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Focal Species Close-up: Barn Swallows

2013 May 7
by Seth Inman

The Barn Swallow’s nesting and habitat preferences have made it the most abundant and widely distributed swallow species in the world. The species adapted to using human structures as nest-bases from their previous preference of nesting in caves (although a single population on California’s Channel Islands still chooses to nest in its ancestral cave-grounds), and today you can find Barn Swallows nesting nearly anywhere in the US, even ranging as far afield as southern Alaska.

Since they nest on man-made structures so often (hence their common name, as well as their species name rustica in the genus Hirundo), they make for frequent subjects of our Funky Nests in Funky Places challenge, and are a great focal species in general for Celebrate Urban Birds given that their habitat of choice can coincide with rural, suburban, and urban landscapes that include buildings, open areas, and water, especially bodies of which provide a source of mud. As you can see in the photos above and below, mud is the main building material for their nests, as it is for Cliff Swallows, a few of which are featured in these slideshows!

In the slideshow above, you can see Barn Swallows gathering mud from the shore of some body of water (it can be anything from a river to a lake, although preferably there is grass or straw near or mixed into the mud so that the birds can more easily create the pellets that will be the building blocks for their nest). Both parents build the nest after having explored several potential nesting sites; once they’ve chosen one, they start construction by creating a small shelf that they can sit on and add the sides of the nest to. The pair can either build a semicircular cup plastered to a wall, or a full cup perched on top of a horizontal surface like a roof beam or other objects, as you can see in these slideshows.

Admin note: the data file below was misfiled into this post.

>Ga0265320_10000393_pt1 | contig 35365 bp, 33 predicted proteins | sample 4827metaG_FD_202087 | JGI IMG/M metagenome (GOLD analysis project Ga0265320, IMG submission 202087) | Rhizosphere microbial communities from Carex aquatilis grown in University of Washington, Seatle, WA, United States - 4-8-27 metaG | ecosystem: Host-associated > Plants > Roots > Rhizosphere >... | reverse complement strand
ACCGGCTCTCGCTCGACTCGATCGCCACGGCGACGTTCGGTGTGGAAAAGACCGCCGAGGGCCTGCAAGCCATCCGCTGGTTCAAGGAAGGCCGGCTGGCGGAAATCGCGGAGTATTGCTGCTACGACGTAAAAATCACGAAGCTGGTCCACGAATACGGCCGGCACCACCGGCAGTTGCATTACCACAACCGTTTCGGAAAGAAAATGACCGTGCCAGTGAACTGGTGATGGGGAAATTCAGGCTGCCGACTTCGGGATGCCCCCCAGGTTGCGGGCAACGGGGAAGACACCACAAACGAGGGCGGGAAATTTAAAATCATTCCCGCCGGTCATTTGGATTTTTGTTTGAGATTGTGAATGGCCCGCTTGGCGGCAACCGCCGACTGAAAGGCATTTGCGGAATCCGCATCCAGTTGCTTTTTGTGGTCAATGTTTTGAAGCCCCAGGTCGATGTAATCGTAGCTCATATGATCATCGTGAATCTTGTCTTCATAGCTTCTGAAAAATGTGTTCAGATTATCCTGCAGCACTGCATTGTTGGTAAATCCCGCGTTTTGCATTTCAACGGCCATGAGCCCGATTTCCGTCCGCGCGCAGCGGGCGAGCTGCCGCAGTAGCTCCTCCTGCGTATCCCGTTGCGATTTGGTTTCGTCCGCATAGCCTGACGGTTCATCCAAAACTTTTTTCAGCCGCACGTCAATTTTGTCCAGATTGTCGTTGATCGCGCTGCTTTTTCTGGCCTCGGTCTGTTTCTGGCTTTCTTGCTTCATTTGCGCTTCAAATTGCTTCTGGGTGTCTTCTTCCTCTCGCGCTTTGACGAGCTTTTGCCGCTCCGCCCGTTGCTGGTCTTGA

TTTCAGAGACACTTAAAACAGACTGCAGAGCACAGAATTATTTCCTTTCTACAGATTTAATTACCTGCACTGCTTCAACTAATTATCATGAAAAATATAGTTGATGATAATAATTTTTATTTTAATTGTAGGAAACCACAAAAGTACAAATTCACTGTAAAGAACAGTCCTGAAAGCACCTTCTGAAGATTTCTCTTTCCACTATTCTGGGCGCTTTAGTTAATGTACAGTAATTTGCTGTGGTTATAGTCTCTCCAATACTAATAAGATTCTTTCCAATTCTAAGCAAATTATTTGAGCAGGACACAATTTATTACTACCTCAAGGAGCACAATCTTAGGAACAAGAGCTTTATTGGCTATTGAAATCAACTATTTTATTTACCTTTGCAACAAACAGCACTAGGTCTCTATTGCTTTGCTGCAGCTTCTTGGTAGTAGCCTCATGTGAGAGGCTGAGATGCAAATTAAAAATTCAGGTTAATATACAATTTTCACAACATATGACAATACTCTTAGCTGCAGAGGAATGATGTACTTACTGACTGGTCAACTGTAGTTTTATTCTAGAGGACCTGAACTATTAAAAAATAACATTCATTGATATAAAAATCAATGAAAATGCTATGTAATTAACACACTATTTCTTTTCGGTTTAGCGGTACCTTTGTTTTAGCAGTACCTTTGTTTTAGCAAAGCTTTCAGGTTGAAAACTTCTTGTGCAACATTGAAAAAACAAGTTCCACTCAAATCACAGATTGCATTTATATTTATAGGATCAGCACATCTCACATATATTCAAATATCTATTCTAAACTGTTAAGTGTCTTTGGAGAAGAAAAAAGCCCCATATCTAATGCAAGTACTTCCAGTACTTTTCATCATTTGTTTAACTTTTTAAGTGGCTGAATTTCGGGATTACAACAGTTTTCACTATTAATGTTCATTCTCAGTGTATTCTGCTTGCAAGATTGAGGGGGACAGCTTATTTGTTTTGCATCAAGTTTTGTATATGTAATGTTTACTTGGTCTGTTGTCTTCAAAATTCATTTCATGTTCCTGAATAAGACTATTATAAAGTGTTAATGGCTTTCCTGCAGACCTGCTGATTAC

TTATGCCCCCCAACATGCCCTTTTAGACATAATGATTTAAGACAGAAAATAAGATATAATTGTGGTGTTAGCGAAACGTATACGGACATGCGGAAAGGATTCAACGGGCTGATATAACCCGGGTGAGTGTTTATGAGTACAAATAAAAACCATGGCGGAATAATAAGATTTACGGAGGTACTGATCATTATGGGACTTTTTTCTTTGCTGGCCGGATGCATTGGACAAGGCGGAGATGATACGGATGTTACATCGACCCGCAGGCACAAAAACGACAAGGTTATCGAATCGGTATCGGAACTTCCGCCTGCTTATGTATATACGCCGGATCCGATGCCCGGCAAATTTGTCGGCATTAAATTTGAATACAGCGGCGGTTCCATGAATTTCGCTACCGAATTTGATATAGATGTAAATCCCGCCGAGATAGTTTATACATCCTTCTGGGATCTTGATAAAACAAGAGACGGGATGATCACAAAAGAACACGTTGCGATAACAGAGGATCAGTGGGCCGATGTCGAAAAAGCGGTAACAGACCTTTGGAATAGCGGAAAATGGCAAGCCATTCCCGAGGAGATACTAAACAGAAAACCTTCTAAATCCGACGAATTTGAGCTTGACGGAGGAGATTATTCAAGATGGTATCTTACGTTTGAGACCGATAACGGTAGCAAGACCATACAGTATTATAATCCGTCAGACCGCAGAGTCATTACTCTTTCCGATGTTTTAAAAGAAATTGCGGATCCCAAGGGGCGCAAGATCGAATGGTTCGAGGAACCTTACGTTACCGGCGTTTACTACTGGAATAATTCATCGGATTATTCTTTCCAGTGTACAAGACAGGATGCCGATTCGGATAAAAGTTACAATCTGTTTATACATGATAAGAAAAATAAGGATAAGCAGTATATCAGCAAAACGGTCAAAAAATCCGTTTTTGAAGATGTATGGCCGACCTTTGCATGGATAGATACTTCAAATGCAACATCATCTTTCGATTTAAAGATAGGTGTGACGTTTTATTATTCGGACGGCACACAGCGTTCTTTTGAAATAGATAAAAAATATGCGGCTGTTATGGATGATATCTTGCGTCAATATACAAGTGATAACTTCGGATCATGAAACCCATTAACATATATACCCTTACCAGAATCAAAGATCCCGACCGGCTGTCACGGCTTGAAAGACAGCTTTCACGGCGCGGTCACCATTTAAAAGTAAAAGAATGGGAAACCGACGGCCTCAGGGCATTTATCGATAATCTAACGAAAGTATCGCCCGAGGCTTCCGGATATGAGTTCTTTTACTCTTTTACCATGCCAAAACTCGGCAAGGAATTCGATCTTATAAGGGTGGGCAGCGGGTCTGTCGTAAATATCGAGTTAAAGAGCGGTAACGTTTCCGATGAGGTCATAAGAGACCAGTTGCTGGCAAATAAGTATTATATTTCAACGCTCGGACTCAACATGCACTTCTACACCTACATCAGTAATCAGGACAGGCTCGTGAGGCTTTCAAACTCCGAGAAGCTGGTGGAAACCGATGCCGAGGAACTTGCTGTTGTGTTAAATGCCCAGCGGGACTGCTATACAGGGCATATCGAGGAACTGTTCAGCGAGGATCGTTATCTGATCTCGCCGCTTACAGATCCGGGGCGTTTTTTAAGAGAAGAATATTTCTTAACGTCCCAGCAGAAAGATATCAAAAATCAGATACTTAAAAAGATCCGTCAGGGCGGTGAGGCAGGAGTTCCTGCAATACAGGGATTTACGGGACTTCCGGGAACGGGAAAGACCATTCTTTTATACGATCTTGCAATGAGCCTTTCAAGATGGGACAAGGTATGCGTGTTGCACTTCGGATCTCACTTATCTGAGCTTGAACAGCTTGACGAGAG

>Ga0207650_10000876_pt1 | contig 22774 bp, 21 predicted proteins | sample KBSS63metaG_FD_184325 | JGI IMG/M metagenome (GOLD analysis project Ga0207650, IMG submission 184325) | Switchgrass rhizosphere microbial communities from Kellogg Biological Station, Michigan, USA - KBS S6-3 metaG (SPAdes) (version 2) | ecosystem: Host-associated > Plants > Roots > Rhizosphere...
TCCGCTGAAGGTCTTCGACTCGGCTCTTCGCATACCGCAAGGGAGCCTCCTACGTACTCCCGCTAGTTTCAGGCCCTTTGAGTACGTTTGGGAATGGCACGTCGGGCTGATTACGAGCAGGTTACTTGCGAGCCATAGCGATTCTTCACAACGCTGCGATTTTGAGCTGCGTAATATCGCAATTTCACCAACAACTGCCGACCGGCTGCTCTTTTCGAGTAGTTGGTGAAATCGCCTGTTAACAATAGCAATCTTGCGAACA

When the main body of the nest is complete, the interior of the cup is lined with grass and feathers, and as in other swallow species (especially Tree Swallows) colonial groups might experience severe nest-lining theft — in these areas, if you take a handful of feathers and throw them in the air or leave them outside, you might see swallows swooping in to engage in a free-for-all to retrieve the precious bed-lining. Sometimes Barn Swallows reuse old nests, as long as they seem clean and free enough of parasites, and when they do so they throw out any old feathers and replace them. They also add new mud to the rim of the nest, which might explain some of the striation of mud colors in many of these photos.

So if you find a nest stuck to your walls or rafters and you see that there’s a pretty significant amount of mud in it, chances are it’s a Barn Swallow’s nest! If instead of mud there seems to be a bunch of greenish moss in the construction, it is more likely a phoebe’s nest. Barn Swallows generally lay 3-7 eggs per brood, and their eggs are a pinkish/creamy white, spotted with brown or gray.

To learn more about how to differentiate Barn Swallows from similar species, click here!

2 Responses leave one →
  1. Irene Rodgers permalink
    May 22, 2013

    How can you get these barn swallows to nest on other buildings in area besides our house ?They are causing a mess plus rot on the rafters. We have hundreds of these swallows Please help

  2. Seth Inman permalink*
    May 28, 2013

    Hi Irene,

    Since Barn Swallows are a protected species in the United States your best bet is to encourage their nesting elsewhere. You could try building nest shelves similar to the one shown here (they wouldn’t have to be identical, as Barn Swallows aren’t all that picky) at a more desirable location. In autumn once you’re certain no birds are nesting you can remove the old nests and treat the underlying wood with a powerful waterproof cap so that if the swallows do return, your rafters are less at risk of rot.

    I hope this helps, good luck!

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